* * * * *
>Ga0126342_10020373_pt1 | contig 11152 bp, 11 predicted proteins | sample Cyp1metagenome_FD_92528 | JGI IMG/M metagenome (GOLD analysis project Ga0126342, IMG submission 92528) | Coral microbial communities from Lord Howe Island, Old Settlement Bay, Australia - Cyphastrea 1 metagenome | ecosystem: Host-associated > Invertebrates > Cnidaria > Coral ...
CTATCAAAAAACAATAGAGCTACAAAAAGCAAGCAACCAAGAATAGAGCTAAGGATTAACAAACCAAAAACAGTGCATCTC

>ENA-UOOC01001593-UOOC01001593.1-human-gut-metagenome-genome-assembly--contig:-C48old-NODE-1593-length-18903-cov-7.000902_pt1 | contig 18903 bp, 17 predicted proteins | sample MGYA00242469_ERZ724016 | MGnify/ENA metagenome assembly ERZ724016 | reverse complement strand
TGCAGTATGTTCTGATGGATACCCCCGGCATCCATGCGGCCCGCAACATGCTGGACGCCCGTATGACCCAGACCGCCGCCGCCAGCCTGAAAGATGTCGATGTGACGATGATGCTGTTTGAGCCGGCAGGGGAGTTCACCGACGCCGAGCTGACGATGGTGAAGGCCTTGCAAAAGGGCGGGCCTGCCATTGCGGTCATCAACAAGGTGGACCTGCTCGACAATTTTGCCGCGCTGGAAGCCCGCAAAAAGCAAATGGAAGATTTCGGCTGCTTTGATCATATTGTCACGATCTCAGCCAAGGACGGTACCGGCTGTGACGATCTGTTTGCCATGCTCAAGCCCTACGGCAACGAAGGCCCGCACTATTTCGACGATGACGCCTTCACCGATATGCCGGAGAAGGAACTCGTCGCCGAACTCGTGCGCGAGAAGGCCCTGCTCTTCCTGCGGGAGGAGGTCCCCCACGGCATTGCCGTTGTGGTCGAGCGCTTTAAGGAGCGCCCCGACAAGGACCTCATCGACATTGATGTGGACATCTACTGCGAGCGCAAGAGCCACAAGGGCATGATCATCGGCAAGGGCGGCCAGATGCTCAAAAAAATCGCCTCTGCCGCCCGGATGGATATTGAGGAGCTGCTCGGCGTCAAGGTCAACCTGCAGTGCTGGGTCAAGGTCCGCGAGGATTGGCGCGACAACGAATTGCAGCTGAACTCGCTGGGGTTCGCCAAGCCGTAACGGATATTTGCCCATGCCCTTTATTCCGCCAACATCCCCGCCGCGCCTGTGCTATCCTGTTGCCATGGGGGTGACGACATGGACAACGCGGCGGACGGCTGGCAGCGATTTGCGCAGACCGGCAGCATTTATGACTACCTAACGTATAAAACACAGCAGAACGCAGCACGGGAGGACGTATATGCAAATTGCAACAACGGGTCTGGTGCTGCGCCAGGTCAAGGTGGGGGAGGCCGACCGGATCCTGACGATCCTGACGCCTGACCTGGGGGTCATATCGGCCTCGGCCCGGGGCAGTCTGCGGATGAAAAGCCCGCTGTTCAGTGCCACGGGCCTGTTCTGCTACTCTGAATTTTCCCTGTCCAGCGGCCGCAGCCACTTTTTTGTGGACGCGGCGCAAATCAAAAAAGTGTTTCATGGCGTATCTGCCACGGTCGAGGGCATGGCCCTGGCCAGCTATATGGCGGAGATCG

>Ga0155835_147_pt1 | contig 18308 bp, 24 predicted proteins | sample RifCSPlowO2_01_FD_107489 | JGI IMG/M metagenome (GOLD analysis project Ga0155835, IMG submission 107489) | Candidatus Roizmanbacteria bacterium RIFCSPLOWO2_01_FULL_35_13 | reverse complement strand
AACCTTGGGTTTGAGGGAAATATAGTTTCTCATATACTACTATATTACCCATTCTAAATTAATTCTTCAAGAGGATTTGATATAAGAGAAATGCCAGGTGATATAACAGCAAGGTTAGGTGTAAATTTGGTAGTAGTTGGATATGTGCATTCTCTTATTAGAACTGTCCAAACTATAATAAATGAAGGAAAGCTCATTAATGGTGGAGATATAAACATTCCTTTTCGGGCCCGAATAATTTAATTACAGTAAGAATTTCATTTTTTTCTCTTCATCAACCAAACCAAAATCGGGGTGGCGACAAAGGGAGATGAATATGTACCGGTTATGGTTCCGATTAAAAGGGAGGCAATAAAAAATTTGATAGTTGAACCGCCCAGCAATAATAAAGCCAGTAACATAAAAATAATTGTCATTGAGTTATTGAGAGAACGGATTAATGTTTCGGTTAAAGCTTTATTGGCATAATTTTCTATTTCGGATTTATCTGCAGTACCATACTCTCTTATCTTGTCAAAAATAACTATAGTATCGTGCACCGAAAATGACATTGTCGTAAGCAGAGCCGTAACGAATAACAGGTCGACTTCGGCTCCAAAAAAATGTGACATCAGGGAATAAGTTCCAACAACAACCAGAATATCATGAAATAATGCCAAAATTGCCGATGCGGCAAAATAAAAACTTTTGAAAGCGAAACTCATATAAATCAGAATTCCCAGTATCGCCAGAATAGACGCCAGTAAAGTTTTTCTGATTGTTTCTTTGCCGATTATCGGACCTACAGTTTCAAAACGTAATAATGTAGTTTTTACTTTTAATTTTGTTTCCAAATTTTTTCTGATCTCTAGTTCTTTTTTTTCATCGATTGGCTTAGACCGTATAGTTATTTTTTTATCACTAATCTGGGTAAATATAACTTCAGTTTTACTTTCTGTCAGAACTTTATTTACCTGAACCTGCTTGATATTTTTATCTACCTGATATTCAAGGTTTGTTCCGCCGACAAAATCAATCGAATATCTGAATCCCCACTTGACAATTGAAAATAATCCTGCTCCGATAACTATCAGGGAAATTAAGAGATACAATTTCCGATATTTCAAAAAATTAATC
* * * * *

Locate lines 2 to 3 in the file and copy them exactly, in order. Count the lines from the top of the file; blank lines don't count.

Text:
CTATCAAAAAACAATAGAGCTACAAAAAGCAAGCAACCAAGAATAGAGCTAAGGATTAACAAACCAAAAACAGTGCATCTC

>ENA-UOOC01001593-UOOC01001593.1-human-gut-metagenome-genome-assembly--contig:-C48old-NODE-1593-length-18903-cov-7.000902_pt1 | contig 18903 bp, 17 predicted proteins | sample MGYA00242469_ERZ724016 | MGnify/ENA metagenome assembly ERZ724016 | reverse complement strand